The emergence of CWD amongst the North American commercial cervid industry, the detection of CWD in free-ranging cervids over an increasingly wide geographic area, and the documented inter-species transmission between cervids, together, raise the possibility that CWD will spread across the continent, and perhaps beyond. Globally, farmed deer represent a significant alternative livestock industry with numbers exceeding 2 000 000 in New Zealand, 1 000 000 in China, 250 000 in the United States, 400 000 in Russia, and 100 000 in Canada (4). Red deer (Cervus elaphus elaphus), the Eurasian sub-species of elk, were imported into Canada for the farming of venison and antler in the late 1980’s and early 1990’s, and the captive cervid industry subsequently generated red deer/elk hybrids in order to increase the size of the red deer stock.
Among clinical CWD cases, the highest levels of prions are found in the brain and spinal cord, but other tissues, particularly those of the lymphoreticular system (LRS), exhibit substantial disease associated PrPCWD accumulation (5). Currently, BSE is the only animal TSE regarded as a zoonosis, whereas epidemiological evidence suggests that CWD has not been transmitted to humans (6,7). Recent reports, however, have demonstrated CWD infectivity in the skeletal muscle of experimentally infected mice (8), hamsters (9), and deer (10). Because of the presumed long incubation period of CWD, infectious prions may be present in the peripheral tissues for a considerable period of time before the onset of clinical signs. These findings have raised concerns over the potential human health risks that may be encountered by consuming CWD prion-contaminated meat (11) and highlight the need for a thorough determination of the distribution of CWD prions in peripheral tissues such as skeletal muscle.
The diagnostic hallmark of CWD infection is the detection of PrPCWD accumulation in the CNS and LRS of affected and preclinical animals. The medulla oblongata, at the level of the obex, and the retropharyngeal lymph node are the target tissues for CWD diagnosis of cervids. As a gold standard test, immunohistochemistry (IHC) is a sensitive and effective technique for detecting CWD in cervids (12) but is also a costly, labor-intensive, and time-consuming technique that requires skilled personnel. Laboratories conducting IHC may become overwhelmed by increasing demand to support large-scale CWD and other TSE surveys. To address these limitations, several rapid tests designed for large-volume sample screening have been developed including enzyme-linked immunosorbent assay (ELISA) and Western blotting (WB) (13). However, the ability of such rapid tests to detect PrPCWD in non-CNS and non-lymphoid tissues has not been well described.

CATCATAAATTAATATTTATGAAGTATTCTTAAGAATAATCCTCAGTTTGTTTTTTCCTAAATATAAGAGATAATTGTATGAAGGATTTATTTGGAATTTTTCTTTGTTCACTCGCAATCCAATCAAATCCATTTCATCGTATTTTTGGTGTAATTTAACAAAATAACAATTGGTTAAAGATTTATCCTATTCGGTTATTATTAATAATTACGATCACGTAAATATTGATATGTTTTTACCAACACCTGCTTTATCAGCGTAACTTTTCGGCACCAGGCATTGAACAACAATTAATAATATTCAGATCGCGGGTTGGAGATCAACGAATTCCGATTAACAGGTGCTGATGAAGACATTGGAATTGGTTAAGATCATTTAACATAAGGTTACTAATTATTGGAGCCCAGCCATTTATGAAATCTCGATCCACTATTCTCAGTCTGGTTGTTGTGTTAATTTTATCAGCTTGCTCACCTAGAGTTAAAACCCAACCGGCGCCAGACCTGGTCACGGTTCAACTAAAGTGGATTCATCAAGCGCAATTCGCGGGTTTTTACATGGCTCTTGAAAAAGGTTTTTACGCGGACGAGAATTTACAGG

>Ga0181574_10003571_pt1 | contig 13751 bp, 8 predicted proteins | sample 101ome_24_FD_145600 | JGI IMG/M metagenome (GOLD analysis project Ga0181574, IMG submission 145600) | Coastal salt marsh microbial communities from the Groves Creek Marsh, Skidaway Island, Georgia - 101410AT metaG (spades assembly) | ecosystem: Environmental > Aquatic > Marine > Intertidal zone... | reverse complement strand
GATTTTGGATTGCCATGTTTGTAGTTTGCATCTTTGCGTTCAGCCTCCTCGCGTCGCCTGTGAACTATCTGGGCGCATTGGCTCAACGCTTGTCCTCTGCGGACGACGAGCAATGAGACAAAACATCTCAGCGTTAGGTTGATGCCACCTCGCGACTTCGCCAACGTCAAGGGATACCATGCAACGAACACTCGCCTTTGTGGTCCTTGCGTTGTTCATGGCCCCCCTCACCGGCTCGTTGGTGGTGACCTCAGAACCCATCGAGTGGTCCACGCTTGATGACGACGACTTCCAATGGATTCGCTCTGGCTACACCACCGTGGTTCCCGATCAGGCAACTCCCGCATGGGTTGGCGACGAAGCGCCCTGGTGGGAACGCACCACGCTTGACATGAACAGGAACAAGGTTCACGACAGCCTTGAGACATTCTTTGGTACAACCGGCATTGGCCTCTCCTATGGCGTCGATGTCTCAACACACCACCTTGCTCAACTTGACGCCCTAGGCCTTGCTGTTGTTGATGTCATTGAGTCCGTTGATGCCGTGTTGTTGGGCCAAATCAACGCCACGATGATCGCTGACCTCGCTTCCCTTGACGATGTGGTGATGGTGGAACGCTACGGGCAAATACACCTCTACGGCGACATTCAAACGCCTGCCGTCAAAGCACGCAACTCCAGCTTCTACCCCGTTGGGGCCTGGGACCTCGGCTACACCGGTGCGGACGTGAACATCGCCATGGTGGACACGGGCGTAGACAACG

Although there has yet to be a reported case of natural transmission to red deer, there is concern of the spread of CWD to this species and the potential for human exposure to cervid PrPCWD. This paper describes the extent and distribution of PrPCWD deposition in tissues from major organ systems of red deer after oral inoculation with infectious CWD brain material. Additional objectives were to evaluate lymphoid tissues from antemortem pre-clinical deer for PrPCWD deposition, to compare the performance of IHC and ELISA for the detection of PrPCWD in various CNS and non-CNS tissues, and to describe PrPCWD Western blot glycoform patterns from infected tissues. This knowledge will contribute to the understanding of CWD pathogenesis in red deer and help in establishing diagnostic methods for large-scale CWD surveillance. If CWD is found to occur naturally in the future, this will form the basis of consideration for limiting the spread of CWD from red deer and for the protection against any potential spread of CWD to humans.